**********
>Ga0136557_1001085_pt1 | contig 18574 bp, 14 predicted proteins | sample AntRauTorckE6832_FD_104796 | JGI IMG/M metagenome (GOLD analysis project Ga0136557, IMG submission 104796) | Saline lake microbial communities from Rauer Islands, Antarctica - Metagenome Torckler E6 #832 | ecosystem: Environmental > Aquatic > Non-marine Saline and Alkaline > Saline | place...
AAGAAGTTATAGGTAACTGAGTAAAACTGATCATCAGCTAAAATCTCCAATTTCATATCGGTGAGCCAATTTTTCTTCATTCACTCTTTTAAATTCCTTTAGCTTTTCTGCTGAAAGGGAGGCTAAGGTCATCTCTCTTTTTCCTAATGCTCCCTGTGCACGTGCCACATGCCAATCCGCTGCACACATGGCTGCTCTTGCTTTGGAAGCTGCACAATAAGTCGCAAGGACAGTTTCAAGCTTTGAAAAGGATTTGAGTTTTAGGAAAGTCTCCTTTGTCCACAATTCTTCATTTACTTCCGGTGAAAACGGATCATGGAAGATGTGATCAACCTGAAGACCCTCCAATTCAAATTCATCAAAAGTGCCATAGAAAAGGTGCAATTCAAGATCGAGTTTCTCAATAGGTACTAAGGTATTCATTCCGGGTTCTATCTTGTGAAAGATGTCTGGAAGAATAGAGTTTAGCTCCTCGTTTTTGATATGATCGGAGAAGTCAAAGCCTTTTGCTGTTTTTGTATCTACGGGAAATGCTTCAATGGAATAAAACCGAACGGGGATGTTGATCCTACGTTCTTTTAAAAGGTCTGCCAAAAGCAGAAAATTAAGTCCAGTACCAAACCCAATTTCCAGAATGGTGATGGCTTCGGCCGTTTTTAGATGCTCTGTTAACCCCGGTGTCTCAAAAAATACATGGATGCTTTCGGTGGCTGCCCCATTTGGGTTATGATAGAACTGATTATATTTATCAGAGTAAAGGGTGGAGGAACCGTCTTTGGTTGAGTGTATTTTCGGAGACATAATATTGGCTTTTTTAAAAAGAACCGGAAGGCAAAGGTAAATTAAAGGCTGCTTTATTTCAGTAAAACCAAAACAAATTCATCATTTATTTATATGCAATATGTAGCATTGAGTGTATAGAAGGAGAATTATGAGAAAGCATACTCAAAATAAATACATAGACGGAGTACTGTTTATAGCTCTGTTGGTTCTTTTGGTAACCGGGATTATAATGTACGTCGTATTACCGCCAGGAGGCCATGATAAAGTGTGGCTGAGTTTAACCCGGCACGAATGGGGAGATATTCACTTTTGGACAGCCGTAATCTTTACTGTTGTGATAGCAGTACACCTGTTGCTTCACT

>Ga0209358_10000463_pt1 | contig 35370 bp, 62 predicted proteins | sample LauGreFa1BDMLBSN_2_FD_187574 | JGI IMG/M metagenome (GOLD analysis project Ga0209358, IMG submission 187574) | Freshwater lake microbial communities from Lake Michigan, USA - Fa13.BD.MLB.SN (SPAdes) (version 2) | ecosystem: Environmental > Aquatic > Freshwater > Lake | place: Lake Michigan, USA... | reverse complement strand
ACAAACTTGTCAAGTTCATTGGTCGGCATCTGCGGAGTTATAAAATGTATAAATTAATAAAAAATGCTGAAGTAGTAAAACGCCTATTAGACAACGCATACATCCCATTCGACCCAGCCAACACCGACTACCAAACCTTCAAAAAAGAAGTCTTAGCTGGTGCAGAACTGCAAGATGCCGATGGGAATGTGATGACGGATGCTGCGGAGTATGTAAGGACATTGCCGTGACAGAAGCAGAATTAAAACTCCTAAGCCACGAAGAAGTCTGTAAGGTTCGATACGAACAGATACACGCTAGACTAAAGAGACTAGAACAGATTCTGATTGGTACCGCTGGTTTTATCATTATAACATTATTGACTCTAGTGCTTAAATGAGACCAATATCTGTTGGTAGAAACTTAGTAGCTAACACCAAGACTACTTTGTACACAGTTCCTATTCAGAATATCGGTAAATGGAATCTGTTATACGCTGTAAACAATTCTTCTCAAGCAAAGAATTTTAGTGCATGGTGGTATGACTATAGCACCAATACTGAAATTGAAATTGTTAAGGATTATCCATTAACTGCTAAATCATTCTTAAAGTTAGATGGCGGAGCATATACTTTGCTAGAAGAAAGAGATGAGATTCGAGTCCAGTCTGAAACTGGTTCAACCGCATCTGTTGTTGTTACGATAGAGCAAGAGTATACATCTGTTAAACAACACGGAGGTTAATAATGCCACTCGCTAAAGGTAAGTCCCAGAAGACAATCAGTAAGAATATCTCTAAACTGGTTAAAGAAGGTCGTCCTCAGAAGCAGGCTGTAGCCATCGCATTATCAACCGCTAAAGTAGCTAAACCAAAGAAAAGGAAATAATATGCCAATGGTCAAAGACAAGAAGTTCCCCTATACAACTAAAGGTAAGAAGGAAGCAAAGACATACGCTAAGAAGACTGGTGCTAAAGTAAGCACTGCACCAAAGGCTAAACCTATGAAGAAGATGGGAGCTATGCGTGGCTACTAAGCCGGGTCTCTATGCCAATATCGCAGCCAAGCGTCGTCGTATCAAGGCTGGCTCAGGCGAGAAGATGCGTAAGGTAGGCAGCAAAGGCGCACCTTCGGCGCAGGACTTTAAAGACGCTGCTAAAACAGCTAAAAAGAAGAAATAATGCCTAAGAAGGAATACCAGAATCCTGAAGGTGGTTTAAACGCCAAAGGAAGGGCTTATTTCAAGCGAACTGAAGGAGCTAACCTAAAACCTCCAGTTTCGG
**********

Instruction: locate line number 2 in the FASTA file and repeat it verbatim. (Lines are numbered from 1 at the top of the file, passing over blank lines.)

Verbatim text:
AAGAAGTTATAGGTAACTGAGTAAAACTGATCATCAGCTAAAATCTCCAATTTCATATCGGTGAGCCAATTTTTCTTCATTCACTCTTTTAAATTCCTTTAGCTTTTCTGCTGAAAGGGAGGCTAAGGTCATCTCTCTTTTTCCTAATGCTCCCTGTGCACGTGCCACATGCCAATCCGCTGCACACATGGCTGCTCTTGCTTTGGAAGCTGCACAATAAGTCGCAAGGACAGTTTCAAGCTTTGAAAAGGATTTGAGTTTTAGGAAAGTCTCCTTTGTCCACAATTCTTCATTTACTTCCGGTGAAAACGGATCATGGAAGATGTGATCAACCTGAAGACCCTCCAATTCAAATTCATCAAAAGTGCCATAGAAAAGGTGCAATTCAAGATCGAGTTTCTCAATAGGTACTAAGGTATTCATTCCGGGTTCTATCTTGTGAAAGATGTCTGGAAGAATAGAGTTTAGCTCCTCGTTTTTGATATGATCGGAGAAGTCAAAGCCTTTTGCTGTTTTTGTATCTACGGGAAATGCTTCAATGGAATAAAACCGAACGGGGATGTTGATCCTACGTTCTTTTAAAAGGTCTGCCAAAAGCAGAAAATTAAGTCCAGTACCAAACCCAATTTCCAGAATGGTGATGGCTTCGGCCGTTTTTAGATGCTCTGTTAACCCCGGTGTCTCAAAAAATACATGGATGCTTTCGGTGGCTGCCCCATTTGGGTTATGATAGAACTGATTATATTTATCAGAGTAAAGGGTGGAGGAACCGTCTTTGGTTGAGTGTATTTTCGGAGACATAATATTGGCTTTTTTAAAAAGAACCGGAAGGCAAAGGTAAATTAAAGGCTGCTTTATTTCAGTAAAACCAAAACAAATTCATCATTTATTTATATGCAATATGTAGCATTGAGTGTATAGAAGGAGAATTATGAGAAAGCATACTCAAAATAAATACATAGACGGAGTACTGTTTATAGCTCTGTTGGTTCTTTTGGTAACCGGGATTATAATGTACGTCGTATTACCGCCAGGAGGCCATGATAAAGTGTGGCTGAGTTTAACCCGGCACGAATGGGGAGATATTCACTTTTGGACAGCCGTAATCTTTACTGTTGTGATAGCAGTACACCTGTTGCTTCACT